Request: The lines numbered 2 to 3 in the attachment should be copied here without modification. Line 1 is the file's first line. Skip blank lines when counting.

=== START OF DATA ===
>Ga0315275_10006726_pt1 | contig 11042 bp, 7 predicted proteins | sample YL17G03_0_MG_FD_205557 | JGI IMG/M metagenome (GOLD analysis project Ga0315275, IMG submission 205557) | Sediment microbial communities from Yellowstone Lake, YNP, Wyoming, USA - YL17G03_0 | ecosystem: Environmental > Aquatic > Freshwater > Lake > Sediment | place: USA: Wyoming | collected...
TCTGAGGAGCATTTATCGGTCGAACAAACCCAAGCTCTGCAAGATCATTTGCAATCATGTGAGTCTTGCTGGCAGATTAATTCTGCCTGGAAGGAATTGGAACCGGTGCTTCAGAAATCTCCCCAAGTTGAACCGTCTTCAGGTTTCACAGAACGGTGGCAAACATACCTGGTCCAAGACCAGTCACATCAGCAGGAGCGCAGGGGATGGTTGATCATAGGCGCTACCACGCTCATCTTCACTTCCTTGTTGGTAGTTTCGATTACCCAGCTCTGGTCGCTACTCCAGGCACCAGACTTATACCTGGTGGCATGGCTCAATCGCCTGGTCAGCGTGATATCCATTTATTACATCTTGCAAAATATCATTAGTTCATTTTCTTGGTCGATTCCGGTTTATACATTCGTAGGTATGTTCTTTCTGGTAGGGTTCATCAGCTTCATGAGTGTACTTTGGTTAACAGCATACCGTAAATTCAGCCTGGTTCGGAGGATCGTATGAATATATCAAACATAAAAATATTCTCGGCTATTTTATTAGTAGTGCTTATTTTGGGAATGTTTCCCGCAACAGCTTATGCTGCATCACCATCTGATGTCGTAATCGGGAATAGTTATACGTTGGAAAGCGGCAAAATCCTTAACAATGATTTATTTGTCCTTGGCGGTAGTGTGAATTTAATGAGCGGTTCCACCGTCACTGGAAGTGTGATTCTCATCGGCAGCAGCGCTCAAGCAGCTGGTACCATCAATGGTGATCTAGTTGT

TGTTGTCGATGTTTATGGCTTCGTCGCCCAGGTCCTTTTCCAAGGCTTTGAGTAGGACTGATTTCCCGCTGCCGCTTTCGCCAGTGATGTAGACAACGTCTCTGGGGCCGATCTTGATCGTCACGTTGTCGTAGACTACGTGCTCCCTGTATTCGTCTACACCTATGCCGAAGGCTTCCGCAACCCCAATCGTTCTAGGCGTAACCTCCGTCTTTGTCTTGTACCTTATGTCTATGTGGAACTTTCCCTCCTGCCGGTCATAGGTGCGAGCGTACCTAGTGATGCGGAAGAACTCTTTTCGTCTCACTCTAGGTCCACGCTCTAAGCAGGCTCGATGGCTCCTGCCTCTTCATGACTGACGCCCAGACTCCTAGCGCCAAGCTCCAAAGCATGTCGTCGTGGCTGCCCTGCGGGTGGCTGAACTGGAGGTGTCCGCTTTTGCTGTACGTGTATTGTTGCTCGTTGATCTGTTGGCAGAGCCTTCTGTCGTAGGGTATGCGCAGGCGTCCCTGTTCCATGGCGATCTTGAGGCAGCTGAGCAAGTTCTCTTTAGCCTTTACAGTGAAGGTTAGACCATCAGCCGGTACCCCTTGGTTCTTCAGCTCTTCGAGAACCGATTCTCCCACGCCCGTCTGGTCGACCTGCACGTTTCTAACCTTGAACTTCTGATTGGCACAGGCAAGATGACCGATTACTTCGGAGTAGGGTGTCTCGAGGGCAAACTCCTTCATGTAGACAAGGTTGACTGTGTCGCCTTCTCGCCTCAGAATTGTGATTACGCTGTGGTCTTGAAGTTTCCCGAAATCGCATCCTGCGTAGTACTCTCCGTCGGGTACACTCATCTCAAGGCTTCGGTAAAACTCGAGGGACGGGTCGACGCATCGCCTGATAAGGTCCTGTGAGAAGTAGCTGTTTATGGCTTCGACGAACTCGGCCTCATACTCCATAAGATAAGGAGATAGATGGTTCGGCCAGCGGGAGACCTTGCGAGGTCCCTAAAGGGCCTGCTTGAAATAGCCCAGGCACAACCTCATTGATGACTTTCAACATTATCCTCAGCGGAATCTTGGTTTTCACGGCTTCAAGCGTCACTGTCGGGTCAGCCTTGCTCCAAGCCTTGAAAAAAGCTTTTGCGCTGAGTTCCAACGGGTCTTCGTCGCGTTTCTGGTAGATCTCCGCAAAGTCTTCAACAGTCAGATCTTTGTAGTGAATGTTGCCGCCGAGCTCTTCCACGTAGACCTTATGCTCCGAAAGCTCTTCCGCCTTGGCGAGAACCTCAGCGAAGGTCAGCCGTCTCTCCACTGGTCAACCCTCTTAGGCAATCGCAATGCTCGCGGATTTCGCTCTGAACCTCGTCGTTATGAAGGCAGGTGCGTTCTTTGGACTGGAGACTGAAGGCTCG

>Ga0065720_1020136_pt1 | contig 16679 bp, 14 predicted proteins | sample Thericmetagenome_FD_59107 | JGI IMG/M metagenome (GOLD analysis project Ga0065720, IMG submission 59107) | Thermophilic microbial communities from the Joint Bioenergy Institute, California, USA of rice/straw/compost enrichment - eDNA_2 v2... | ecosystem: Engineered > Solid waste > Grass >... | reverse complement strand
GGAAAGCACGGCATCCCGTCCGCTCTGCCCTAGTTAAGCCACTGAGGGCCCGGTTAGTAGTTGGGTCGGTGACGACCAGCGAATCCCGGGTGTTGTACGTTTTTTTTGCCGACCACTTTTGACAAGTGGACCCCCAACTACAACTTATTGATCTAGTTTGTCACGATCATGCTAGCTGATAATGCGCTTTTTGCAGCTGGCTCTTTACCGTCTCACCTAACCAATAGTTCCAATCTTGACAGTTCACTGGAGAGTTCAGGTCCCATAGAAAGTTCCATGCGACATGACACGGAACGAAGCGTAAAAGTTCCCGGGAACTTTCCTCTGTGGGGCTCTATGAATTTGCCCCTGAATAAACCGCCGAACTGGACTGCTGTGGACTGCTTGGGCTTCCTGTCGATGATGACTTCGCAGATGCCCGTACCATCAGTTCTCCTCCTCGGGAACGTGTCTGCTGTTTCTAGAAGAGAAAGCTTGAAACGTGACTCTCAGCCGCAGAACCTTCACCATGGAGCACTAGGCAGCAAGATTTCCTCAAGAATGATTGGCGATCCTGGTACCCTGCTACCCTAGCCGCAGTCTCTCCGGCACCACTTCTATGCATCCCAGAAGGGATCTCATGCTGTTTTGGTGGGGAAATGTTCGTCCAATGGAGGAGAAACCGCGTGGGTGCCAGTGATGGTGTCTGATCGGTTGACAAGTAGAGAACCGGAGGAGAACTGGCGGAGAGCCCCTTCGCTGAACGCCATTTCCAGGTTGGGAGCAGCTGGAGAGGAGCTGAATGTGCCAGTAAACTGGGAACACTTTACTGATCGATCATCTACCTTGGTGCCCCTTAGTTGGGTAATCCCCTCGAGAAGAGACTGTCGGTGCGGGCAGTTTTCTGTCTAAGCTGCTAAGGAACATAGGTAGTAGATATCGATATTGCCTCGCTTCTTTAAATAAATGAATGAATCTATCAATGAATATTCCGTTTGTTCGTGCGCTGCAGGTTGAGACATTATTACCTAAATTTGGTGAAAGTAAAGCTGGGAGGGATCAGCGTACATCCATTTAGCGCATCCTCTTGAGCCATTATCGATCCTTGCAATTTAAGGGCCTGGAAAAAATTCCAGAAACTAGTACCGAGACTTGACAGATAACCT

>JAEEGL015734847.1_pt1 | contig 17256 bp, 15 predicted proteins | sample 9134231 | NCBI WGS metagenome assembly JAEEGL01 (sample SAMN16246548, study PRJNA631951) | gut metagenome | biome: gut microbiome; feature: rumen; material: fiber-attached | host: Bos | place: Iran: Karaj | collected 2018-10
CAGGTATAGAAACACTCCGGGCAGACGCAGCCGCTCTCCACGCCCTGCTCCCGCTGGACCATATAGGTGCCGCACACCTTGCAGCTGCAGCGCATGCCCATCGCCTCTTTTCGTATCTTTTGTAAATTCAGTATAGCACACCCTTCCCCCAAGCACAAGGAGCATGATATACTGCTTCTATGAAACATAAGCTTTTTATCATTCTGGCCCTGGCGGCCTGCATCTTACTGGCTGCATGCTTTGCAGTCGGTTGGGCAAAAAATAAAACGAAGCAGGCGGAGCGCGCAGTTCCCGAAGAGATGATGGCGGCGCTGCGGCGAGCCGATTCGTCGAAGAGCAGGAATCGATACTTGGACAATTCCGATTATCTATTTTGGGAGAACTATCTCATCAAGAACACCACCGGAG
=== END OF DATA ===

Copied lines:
TCTGAGGAGCATTTATCGGTCGAACAAACCCAAGCTCTGCAAGATCATTTGCAATCATGTGAGTCTTGCTGGCAGATTAATTCTGCCTGGAAGGAATTGGAACCGGTGCTTCAGAAATCTCCCCAAGTTGAACCGTCTTCAGGTTTCACAGAACGGTGGCAAACATACCTGGTCCAAGACCAGTCACATCAGCAGGAGCGCAGGGGATGGTTGATCATAGGCGCTACCACGCTCATCTTCACTTCCTTGTTGGTAGTTTCGATTACCCAGCTCTGGTCGCTACTCCAGGCACCAGACTTATACCTGGTGGCATGGCTCAATCGCCTGGTCAGCGTGATATCCATTTATTACATCTTGCAAAATATCATTAGTTCATTTTCTTGGTCGATTCCGGTTTATACATTCGTAGGTATGTTCTTTCTGGTAGGGTTCATCAGCTTCATGAGTGTACTTTGGTTAACAGCATACCGTAAATTCAGCCTGGTTCGGAGGATCGTATGAATATATCAAACATAAAAATATTCTCGGCTATTTTATTAGTAGTGCTTATTTTGGGAATGTTTCCCGCAACAGCTTATGCTGCATCACCATCTGATGTCGTAATCGGGAATAGTTATACGTTGGAAAGCGGCAAAATCCTTAACAATGATTTATTTGTCCTTGGCGGTAGTGTGAATTTAATGAGCGGTTCCACCGTCACTGGAAGTGTGATTCTCATCGGCAGCAGCGCTCAAGCAGCTGGTACCATCAATGGTGATCTAGTTGT

TGTTGTCGATGTTTATGGCTTCGTCGCCCAGGTCCTTTTCCAAGGCTTTGAGTAGGACTGATTTCCCGCTGCCGCTTTCGCCAGTGATGTAGACAACGTCTCTGGGGCCGATCTTGATCGTCACGTTGTCGTAGACTACGTGCTCCCTGTATTCGTCTACACCTATGCCGAAGGCTTCCGCAACCCCAATCGTTCTAGGCGTAACCTCCGTCTTTGTCTTGTACCTTATGTCTATGTGGAACTTTCCCTCCTGCCGGTCATAGGTGCGAGCGTACCTAGTGATGCGGAAGAACTCTTTTCGTCTCACTCTAGGTCCACGCTCTAAGCAGGCTCGATGGCTCCTGCCTCTTCATGACTGACGCCCAGACTCCTAGCGCCAAGCTCCAAAGCATGTCGTCGTGGCTGCCCTGCGGGTGGCTGAACTGGAGGTGTCCGCTTTTGCTGTACGTGTATTGTTGCTCGTTGATCTGTTGGCAGAGCCTTCTGTCGTAGGGTATGCGCAGGCGTCCCTGTTCCATGGCGATCTTGAGGCAGCTGAGCAAGTTCTCTTTAGCCTTTACAGTGAAGGTTAGACCATCAGCCGGTACCCCTTGGTTCTTCAGCTCTTCGAGAACCGATTCTCCCACGCCCGTCTGGTCGACCTGCACGTTTCTAACCTTGAACTTCTGATTGGCACAGGCAAGATGACCGATTACTTCGGAGTAGGGTGTCTCGAGGGCAAACTCCTTCATGTAGACAAGGTTGACTGTGTCGCCTTCTCGCCTCAGAATTGTGATTACGCTGTGGTCTTGAAGTTTCCCGAAATCGCATCCTGCGTAGTACTCTCCGTCGGGTACACTCATCTCAAGGCTTCGGTAAAACTCGAGGGACGGGTCGACGCATCGCCTGATAAGGTCCTGTGAGAAGTAGCTGTTTATGGCTTCGACGAACTCGGCCTCATACTCCATAAGATAAGGAGATAGATGGTTCGGCCAGCGGGAGACCTTGCGAGGTCCCTAAAGGGCCTGCTTGAAATAGCCCAGGCACAACCTCATTGATGACTTTCAACATTATCCTCAGCGGAATCTTGGTTTTCACGGCTTCAAGCGTCACTGTCGGGTCAGCCTTGCTCCAAGCCTTGAAAAAAGCTTTTGCGCTGAGTTCCAACGGGTCTTCGTCGCGTTTCTGGTAGATCTCCGCAAAGTCTTCAACAGTCAGATCTTTGTAGTGAATGTTGCCGCCGAGCTCTTCCACGTAGACCTTATGCTCCGAAAGCTCTTCCGCCTTGGCGAGAACCTCAGCGAAGGTCAGCCGTCTCTCCACTGGTCAACCCTCTTAGGCAATCGCAATGCTCGCGGATTTCGCTCTGAACCTCGTCGTTATGAAGGCAGGTGCGTTCTTTGGACTGGAGACTGAAGGCTCG